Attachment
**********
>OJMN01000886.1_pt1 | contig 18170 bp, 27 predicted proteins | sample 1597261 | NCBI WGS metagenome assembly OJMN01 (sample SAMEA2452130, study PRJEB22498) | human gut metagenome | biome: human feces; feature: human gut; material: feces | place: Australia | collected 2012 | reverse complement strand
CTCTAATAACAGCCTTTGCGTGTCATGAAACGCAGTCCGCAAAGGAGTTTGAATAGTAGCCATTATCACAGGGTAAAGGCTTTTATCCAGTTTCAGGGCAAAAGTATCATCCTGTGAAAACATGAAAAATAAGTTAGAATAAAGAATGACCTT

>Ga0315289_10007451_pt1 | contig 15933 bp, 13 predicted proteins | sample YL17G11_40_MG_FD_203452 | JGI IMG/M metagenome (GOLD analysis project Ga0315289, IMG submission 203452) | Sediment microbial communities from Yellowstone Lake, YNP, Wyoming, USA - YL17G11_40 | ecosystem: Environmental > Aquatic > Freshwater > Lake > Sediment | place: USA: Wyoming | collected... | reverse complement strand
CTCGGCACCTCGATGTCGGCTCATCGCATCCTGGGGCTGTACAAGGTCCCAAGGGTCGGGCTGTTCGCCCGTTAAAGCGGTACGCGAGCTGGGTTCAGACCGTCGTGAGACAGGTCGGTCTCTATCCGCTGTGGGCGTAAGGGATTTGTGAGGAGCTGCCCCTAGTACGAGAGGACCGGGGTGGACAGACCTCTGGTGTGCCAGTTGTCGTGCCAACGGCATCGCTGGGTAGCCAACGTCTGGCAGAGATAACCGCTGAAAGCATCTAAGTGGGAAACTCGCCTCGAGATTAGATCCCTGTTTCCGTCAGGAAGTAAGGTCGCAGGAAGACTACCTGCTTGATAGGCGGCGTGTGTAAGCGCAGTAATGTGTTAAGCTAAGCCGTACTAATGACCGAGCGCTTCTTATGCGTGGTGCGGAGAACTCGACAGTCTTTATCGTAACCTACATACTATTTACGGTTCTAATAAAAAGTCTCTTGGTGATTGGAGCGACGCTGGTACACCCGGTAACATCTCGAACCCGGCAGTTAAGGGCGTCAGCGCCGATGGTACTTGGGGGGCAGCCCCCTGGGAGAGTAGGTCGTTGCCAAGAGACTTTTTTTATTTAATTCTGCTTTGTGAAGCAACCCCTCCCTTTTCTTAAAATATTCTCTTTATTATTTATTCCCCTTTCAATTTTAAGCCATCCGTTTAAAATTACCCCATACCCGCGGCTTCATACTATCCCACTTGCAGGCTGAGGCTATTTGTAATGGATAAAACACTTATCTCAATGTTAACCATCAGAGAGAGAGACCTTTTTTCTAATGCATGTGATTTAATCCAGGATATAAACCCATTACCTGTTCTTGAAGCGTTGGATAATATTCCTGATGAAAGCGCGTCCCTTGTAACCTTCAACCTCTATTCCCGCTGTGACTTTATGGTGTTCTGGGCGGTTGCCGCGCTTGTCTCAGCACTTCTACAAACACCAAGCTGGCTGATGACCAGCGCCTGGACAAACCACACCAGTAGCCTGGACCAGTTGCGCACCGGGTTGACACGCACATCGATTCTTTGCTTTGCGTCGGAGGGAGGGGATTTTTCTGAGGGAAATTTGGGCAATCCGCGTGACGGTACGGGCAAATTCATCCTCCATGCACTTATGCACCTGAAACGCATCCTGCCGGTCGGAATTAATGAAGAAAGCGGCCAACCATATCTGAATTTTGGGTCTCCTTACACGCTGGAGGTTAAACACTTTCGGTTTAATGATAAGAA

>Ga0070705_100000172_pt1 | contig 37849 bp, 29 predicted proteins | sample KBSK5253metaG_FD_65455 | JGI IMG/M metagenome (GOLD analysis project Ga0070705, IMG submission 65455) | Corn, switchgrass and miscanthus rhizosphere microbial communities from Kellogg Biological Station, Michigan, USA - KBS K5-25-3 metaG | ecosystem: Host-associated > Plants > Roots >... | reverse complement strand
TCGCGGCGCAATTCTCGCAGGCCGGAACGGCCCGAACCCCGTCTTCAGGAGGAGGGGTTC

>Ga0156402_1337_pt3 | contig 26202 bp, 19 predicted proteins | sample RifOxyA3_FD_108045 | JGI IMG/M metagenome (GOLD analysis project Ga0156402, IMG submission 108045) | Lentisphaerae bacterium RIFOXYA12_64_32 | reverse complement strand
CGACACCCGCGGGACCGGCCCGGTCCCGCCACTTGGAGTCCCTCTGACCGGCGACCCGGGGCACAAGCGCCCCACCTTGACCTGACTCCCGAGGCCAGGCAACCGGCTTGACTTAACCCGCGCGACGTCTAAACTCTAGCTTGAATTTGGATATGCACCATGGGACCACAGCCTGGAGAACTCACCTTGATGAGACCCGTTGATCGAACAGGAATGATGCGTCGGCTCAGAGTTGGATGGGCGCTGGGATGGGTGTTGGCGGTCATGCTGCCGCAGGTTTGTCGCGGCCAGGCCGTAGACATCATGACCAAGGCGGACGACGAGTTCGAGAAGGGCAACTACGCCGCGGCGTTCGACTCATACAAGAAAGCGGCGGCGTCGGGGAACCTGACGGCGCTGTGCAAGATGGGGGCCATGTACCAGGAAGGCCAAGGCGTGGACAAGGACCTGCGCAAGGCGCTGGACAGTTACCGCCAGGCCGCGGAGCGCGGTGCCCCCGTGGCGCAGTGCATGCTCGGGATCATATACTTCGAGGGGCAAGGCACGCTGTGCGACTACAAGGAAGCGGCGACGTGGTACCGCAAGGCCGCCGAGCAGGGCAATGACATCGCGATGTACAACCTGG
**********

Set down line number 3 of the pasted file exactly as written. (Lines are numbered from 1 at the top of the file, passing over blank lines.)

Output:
>Ga0315289_10007451_pt1 | contig 15933 bp, 13 predicted proteins | sample YL17G11_40_MG_FD_203452 | JGI IMG/M metagenome (GOLD analysis project Ga0315289, IMG submission 203452) | Sediment microbial communities from Yellowstone Lake, YNP, Wyoming, USA - YL17G11_40 | ecosystem: Environmental > Aquatic > Freshwater > Lake > Sediment | place: USA: Wyoming | collected... | reverse complement strand